Minnesota's 2004 legislative session was rated a disappointment by most area legislators -- with one state senator saying he'd give the lawmakers a failing grade this year.
"I'd give us all an 'F,' all 201 legislators, including myself, if we can't come down here and put people first," said Sen. Paul Koering, R-Fort Ripley.
Rep. Dale Walz, R-Brainerd, completing his last regular session before he returns to being a full-time Baxter police captain, said he was disappointed the House and Senate couldn't reach agreement on a budget fix or a bonding bill.
"This session was the worst in four years as far as partisanship," Walz said.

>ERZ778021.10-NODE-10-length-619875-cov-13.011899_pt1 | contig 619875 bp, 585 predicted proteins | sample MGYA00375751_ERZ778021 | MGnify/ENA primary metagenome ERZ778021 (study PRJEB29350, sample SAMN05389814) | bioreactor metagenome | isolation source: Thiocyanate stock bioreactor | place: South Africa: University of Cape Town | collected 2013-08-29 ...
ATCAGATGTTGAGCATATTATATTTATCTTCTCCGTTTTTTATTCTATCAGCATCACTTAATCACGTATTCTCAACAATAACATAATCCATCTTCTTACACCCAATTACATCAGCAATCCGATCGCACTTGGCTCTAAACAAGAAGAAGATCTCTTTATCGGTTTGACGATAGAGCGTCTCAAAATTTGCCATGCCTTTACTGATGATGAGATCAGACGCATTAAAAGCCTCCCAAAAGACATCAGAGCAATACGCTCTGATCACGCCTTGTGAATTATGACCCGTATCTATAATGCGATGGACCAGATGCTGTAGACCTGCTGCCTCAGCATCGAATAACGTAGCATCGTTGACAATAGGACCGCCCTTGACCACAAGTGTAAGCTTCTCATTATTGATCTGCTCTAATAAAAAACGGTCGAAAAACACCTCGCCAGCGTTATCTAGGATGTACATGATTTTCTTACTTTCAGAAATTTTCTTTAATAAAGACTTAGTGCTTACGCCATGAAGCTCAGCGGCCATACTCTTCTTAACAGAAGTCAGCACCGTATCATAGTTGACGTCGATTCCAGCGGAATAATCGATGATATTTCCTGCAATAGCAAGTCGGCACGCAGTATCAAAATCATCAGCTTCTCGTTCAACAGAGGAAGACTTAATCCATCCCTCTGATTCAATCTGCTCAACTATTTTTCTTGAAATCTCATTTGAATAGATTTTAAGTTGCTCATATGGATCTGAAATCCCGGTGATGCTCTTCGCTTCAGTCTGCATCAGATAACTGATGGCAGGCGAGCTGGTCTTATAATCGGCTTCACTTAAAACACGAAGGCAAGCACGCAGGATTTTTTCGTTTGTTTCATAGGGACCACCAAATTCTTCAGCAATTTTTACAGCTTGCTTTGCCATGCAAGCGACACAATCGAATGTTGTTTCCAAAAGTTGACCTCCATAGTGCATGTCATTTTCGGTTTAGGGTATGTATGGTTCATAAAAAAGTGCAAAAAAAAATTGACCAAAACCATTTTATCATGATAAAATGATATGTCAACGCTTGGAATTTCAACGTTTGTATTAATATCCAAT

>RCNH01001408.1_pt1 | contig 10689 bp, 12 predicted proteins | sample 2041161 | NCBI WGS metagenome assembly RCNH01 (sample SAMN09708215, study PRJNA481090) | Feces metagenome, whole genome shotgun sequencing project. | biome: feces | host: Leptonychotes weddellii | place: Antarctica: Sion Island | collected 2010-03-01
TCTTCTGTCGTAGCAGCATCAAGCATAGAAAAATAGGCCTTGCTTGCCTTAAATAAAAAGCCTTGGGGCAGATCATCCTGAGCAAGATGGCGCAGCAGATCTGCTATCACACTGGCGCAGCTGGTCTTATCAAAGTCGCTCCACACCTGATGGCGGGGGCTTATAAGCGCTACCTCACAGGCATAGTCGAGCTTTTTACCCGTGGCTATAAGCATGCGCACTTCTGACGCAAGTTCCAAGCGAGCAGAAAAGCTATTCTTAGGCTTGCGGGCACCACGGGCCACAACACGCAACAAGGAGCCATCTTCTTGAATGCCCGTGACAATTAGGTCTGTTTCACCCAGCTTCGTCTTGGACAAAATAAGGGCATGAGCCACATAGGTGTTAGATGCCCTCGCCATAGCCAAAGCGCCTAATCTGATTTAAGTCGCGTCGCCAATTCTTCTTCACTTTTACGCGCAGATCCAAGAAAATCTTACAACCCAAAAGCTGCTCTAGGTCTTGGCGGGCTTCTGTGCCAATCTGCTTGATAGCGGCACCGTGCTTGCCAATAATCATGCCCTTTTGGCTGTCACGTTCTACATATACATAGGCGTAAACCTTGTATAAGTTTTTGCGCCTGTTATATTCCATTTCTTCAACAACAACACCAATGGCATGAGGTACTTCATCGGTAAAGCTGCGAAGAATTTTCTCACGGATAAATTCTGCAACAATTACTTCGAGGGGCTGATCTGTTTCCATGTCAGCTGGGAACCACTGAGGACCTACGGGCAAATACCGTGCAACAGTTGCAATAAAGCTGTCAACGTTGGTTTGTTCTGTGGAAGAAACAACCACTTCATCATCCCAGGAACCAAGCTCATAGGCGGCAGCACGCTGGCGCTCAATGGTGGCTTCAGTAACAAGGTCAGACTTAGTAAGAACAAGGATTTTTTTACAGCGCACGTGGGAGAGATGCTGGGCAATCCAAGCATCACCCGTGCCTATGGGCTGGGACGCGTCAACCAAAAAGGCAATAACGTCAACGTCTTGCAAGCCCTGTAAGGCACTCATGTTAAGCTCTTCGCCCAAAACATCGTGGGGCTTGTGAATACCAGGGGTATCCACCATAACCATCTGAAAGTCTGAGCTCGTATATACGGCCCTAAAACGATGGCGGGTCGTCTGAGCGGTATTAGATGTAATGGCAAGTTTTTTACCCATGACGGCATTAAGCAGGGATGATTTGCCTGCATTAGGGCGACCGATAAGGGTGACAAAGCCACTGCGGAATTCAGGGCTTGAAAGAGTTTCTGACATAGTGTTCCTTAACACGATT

He was particularly disappointed the Senate refused to vote on a Defense of Marriage Act, noting he received about 5,000 e-mails from people who wanted the Legislature to act on that issue.
Mean-spirited and partisan were the words Sen. Carrie Ruud, R-Breezy Point, used to sum up the session. She faulted DFL leadership for not having the full confidence of its members and the ability to close a deal.
"I really think the DFL (majority in the) Senate was given many, many, many opportunities ... many compromises they could have worked out," Ruud said. "I don't think they have a closer."
One major disappointment for her was that sexual predator laws were not toughened. She said DFL senators objected to life sentences for first-time offenders in heinous crimes.
Also disheartening, she said, was the DFL Senate leadership's refusal to allow discussion on the Defense of Marriage Act.